The Colombian is returning from a five-month spell without racing, and has also contended with a disrupted build-up to the restart after being hit by a car while training last month. Quintana missed over a week of training after the July 3 accident, suffering an injury to his left knee after a motorist clipped him with his car's wing mirror.
Quintana looked close to his early-season form at the Tour de l'Ain, finishing fourth and in the lead group on Lélex Monts-Jura on stage 2 before clinching third behind Primož Roglič (Jumbo-Visma) and Egan Bernal (Team Ineos) on the Grand Colombier.
"The Tour de l'Ain was a good preparation race for me for the Tour de France," Quintana said after the race. "I've been in contact with the best for two days, which gives me some peace of mind."
The 30-year-old, in the midst of his first season at Arkéa-Samsic, enjoyed an impressive start to the season, winning the Tour de la Provence, Tour du Var and the final summit finish at Paris-Nice.
On his return to racing earlier this month, he finished eighth at the Mont Ventoux Dénivelé Challenge, and he feels like he's only improving as the Tour de France draws closer.
"Little by little, I see that I am recovering from my fall in Colombia when I was hit by a car, which cost me ten days without training," he said. "Ventoux was my first race back after lockdown. It wasn't easy on these slopes, but little by little I hope to get better and better."
Arkéa-Samsic directeur sportif Yvon Ledanois praised Quintana for his racing during the three-day Tour de l'Ain, adding that he's building momentum for the Tour, which kicks off in Nice on August 29.
"Four days after his return to racing on the roads of Mont Ventoux, Nairo grabbed a double podium on the Grand Colombier and Tour de l'Ain," Ledanois said. "He ranked just behind the two big favourites of the Tour de France, Egan Bernal and Primož Roglič.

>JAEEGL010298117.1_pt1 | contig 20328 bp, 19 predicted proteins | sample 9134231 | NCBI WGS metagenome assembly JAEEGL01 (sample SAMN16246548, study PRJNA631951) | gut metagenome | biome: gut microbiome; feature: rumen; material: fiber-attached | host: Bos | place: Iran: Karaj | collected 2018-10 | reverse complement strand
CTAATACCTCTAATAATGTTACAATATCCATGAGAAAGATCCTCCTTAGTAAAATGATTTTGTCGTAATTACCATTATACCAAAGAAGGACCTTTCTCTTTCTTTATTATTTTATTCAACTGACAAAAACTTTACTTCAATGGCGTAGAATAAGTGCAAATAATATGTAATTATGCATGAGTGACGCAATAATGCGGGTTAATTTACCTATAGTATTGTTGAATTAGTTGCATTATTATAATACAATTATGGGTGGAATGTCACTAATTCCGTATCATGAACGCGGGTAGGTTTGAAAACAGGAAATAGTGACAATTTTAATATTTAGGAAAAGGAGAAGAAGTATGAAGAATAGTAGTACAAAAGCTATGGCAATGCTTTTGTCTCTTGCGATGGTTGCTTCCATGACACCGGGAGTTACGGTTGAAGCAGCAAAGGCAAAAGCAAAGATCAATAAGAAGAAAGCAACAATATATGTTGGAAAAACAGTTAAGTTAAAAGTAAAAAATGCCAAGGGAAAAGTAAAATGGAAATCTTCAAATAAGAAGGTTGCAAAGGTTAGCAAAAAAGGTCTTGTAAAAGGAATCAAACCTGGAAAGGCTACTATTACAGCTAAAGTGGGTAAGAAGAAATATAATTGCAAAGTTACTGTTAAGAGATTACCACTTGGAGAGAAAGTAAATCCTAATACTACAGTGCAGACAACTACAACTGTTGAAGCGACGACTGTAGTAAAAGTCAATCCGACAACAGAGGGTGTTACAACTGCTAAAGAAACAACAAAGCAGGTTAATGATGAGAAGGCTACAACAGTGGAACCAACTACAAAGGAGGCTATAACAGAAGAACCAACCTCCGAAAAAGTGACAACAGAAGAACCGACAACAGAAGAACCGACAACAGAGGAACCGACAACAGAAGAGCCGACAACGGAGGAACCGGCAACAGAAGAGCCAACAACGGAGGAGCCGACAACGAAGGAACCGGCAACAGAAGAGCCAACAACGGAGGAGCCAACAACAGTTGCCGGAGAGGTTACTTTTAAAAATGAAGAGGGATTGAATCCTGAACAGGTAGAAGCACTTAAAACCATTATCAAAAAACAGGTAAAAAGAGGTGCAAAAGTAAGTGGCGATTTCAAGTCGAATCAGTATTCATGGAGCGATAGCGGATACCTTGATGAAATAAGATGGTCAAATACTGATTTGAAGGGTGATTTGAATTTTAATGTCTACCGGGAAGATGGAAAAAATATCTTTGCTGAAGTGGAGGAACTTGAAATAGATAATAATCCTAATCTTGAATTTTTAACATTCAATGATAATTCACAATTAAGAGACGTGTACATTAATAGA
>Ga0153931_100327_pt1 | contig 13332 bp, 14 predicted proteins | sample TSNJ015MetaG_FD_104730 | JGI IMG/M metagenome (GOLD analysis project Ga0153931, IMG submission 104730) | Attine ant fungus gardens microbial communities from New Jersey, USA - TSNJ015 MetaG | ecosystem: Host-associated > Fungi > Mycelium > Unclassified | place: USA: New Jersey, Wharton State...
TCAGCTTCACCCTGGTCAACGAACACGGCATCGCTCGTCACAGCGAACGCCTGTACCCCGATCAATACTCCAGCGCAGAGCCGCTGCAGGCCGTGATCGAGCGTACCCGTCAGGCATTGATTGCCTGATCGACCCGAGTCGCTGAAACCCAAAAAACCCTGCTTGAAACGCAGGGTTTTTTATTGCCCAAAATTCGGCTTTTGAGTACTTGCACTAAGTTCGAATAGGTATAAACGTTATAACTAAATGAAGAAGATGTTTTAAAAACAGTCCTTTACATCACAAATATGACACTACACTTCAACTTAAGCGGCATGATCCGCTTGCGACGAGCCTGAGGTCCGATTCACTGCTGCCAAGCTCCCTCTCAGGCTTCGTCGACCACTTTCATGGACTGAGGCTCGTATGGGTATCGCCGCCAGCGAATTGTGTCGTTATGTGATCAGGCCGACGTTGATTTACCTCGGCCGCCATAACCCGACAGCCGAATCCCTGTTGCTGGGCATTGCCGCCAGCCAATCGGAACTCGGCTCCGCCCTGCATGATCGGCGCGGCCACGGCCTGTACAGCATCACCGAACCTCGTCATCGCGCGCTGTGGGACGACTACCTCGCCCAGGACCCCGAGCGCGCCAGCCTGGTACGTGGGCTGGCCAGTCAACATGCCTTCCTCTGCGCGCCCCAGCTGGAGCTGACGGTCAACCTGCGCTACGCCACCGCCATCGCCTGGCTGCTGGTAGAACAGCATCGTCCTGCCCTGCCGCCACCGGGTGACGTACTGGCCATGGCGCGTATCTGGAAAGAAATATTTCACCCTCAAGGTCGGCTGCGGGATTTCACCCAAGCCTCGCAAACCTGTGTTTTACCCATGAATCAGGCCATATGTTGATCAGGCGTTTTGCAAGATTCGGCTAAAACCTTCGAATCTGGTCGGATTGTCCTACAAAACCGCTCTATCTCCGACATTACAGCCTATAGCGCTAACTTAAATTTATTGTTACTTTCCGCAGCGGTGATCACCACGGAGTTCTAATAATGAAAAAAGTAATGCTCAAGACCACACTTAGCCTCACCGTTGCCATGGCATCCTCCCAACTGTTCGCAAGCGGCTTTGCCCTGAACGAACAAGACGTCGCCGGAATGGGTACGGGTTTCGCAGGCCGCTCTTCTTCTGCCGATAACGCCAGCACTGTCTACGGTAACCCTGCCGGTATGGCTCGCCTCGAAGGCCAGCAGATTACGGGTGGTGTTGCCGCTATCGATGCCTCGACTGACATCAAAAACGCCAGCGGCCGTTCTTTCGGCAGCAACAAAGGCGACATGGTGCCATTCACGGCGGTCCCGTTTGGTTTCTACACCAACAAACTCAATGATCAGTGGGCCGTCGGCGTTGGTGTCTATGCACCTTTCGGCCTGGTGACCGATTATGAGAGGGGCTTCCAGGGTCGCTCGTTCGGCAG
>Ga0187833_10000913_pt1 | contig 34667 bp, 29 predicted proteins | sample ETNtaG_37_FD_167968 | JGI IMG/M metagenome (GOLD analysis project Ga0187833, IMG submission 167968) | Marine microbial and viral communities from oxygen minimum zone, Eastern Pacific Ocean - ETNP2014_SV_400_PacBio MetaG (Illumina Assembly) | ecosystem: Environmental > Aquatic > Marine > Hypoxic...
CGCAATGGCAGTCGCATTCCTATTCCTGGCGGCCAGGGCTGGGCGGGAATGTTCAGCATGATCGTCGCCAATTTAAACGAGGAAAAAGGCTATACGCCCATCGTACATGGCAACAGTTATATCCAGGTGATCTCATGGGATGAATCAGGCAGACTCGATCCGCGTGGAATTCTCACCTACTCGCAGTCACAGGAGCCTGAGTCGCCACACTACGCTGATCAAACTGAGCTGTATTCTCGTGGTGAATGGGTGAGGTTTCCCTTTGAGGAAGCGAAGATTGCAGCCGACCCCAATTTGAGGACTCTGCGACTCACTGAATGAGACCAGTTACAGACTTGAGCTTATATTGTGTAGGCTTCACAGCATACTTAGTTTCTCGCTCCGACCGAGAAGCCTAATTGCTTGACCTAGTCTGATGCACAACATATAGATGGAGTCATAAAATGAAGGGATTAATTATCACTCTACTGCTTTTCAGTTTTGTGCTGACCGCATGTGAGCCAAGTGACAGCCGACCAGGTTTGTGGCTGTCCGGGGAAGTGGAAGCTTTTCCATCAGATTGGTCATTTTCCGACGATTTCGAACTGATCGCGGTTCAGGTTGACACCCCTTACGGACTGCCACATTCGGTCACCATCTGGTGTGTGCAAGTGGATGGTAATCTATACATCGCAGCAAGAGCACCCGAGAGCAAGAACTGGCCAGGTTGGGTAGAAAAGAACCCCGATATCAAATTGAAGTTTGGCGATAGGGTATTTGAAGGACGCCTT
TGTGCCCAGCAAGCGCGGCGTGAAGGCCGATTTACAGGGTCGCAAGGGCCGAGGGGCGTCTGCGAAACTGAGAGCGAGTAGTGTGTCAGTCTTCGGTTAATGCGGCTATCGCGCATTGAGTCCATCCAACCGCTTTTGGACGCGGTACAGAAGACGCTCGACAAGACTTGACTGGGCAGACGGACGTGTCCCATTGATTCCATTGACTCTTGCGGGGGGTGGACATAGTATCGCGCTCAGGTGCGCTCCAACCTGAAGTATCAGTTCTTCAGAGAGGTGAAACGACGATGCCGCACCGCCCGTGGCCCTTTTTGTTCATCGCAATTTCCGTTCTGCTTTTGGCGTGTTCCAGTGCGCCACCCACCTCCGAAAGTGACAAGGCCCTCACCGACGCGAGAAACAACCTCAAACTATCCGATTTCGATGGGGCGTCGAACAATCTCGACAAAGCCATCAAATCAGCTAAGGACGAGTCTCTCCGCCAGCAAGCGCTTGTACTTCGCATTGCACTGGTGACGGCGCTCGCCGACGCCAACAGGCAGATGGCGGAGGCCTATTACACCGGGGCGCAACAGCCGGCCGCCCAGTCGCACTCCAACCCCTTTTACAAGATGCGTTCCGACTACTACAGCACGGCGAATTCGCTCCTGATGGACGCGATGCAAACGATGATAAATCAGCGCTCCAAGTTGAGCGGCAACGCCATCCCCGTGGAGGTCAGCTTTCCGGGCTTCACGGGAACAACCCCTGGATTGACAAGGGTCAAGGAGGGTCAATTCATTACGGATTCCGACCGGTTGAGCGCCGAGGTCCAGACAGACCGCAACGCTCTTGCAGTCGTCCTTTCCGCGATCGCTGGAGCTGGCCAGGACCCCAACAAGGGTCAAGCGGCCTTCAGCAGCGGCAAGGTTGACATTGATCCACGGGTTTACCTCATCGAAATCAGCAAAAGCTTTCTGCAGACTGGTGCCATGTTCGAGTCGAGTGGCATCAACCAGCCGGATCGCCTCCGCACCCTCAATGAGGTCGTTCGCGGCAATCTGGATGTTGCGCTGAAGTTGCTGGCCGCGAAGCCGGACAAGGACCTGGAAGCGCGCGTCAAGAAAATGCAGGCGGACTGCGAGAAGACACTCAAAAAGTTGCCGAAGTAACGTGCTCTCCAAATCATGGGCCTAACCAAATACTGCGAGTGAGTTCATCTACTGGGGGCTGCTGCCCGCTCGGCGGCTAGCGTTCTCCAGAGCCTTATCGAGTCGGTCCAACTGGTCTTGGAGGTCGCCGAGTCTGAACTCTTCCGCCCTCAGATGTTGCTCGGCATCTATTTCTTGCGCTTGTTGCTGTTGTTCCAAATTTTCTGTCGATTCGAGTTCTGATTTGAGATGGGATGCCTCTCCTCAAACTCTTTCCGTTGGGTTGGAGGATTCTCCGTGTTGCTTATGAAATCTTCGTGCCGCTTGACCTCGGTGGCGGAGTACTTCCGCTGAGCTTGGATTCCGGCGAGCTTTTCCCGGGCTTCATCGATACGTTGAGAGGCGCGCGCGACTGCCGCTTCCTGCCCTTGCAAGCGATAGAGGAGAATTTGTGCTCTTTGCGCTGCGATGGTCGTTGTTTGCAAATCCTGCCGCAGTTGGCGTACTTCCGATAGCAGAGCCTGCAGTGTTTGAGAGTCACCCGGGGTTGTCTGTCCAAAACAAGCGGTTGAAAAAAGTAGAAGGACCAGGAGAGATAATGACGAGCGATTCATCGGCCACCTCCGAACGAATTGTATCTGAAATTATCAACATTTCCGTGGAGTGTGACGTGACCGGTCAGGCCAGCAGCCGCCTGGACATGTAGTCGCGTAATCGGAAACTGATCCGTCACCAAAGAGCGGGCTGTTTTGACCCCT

"Nairo continues to gain momentum, slowly, because let's not forget that the start of the Tour de France is more than 20 days away in Nice. Our leader can only get better, and the signals he has just sent are more than interesting."
Only on race lies between Quintana and the Tour, where he'll look improve on the three podium places (second in 2013 and 2015, and third in 2016) that he took in past editions – the mountainous five-stage Critérium du Dauphiné, which starts on Wednesday.
"We will continue to work with seriousness and diligence, as we have been doing since the start of the season, before tackling another great event next week, the Critérium du Dauphiné," said Ledanois. "That will be our last race before the Tour de France."
Enjoy your first month for just £1 / $1 / €1
*Read 5 free articles per month without a subscription
Try your first month for just £1 / $1 / €1
Daniel Ostanek has been a staff writer at Cyclingnews since August 2019, having joined in 2017 as a freelance contributor and later part-time production editor. Before Cyclingnews, he was published in numerous publications around the cycling world, including Procycling, CyclingWeekly, CyclingTips, Cyclist, and Rouleur, among others. As well as reporting and writing news, Daniel runs the 'How to watch' content on Cyclingnews and takes on live race text coverage throughout the season.
Daniel has reported from the world's top races, including the Tour de France, and has interviewed a number of the sport's biggest stars, including Egan Bernal, Wout van Aert, Remco Evenepoel, Mark Cavendish, and Anna van der Breggen. Daniel rides a 2002 Landbouwkrediet Colnago C40 and his favourite races are Tro-Bro Léon, Strade Bianche, and the Vuelta a España.
Thank you for signing up to Cycling News. You will receive a verification email shortly.
There was a problem. Please refresh the page and try again.